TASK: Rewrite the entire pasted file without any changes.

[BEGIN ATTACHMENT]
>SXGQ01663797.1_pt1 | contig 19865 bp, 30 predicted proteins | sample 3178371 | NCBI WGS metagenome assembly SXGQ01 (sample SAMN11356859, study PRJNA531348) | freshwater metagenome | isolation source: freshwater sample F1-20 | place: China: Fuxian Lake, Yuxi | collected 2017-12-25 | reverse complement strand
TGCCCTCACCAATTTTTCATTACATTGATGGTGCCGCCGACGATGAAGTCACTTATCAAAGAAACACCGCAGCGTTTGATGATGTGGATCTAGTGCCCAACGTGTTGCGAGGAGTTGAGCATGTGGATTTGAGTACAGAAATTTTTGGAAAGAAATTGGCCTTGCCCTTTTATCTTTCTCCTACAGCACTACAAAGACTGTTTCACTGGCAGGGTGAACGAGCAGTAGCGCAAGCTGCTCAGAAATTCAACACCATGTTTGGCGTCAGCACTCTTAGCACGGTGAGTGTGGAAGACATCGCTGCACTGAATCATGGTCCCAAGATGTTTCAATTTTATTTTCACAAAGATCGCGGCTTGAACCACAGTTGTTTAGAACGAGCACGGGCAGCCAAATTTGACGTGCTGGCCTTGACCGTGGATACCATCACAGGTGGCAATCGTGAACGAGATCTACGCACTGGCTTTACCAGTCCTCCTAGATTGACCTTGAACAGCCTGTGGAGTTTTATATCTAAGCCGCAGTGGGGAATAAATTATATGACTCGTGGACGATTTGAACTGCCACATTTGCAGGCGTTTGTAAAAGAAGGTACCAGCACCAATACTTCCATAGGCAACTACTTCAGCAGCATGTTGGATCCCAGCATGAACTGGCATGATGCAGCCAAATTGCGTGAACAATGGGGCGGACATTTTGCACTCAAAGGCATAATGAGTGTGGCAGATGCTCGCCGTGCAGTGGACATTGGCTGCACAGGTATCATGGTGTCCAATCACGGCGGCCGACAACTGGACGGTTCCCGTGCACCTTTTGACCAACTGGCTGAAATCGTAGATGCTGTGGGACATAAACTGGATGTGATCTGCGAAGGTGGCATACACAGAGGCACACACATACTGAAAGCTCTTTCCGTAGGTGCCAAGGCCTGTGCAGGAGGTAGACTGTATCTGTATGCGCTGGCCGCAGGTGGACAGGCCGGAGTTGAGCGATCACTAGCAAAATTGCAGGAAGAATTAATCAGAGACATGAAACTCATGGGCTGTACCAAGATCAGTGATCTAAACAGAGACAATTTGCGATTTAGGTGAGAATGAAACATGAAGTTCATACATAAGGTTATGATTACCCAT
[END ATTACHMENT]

>SXGQ01663797.1_pt1 | contig 19865 bp, 30 predicted proteins | sample 3178371 | NCBI WGS metagenome assembly SXGQ01 (sample SAMN11356859, study PRJNA531348) | freshwater metagenome | isolation source: freshwater sample F1-20 | place: China: Fuxian Lake, Yuxi | collected 2017-12-25 | reverse complement strand
TGCCCTCACCAATTTTTCATTACATTGATGGTGCCGCCGACGATGAAGTCACTTATCAAAGAAACACCGCAGCGTTTGATGATGTGGATCTAGTGCCCAACGTGTTGCGAGGAGTTGAGCATGTGGATTTGAGTACAGAAATTTTTGGAAAGAAATTGGCCTTGCCCTTTTATCTTTCTCCTACAGCACTACAAAGACTGTTTCACTGGCAGGGTGAACGAGCAGTAGCGCAAGCTGCTCAGAAATTCAACACCATGTTTGGCGTCAGCACTCTTAGCACGGTGAGTGTGGAAGACATCGCTGCACTGAATCATGGTCCCAAGATGTTTCAATTTTATTTTCACAAAGATCGCGGCTTGAACCACAGTTGTTTAGAACGAGCACGGGCAGCCAAATTTGACGTGCTGGCCTTGACCGTGGATACCATCACAGGTGGCAATCGTGAACGAGATCTACGCACTGGCTTTACCAGTCCTCCTAGATTGACCTTGAACAGCCTGTGGAGTTTTATATCTAAGCCGCAGTGGGGAATAAATTATATGACTCGTGGACGATTTGAACTGCCACATTTGCAGGCGTTTGTAAAAGAAGGTACCAGCACCAATACTTCCATAGGCAACTACTTCAGCAGCATGTTGGATCCCAGCATGAACTGGCATGATGCAGCCAAATTGCGTGAACAATGGGGCGGACATTTTGCACTCAAAGGCATAATGAGTGTGGCAGATGCTCGCCGTGCAGTGGACATTGGCTGCACAGGTATCATGGTGTCCAATCACGGCGGCCGACAACTGGACGGTTCCCGTGCACCTTTTGACCAACTGGCTGAAATCGTAGATGCTGTGGGACATAAACTGGATGTGATCTGCGAAGGTGGCATACACAGAGGCACACACATACTGAAAGCTCTTTCCGTAGGTGCCAAGGCCTGTGCAGGAGGTAGACTGTATCTGTATGCGCTGGCCGCAGGTGGACAGGCCGGAGTTGAGCGATCACTAGCAAAATTGCAGGAAGAATTAATCAGAGACATGAAACTCATGGGCTGTACCAAGATCAGTGATCTAAACAGAGACAATTTGCGATTTAGGTGAGAATGAAACATGAAGTTCATACATAAGGTTATGATTACCCAT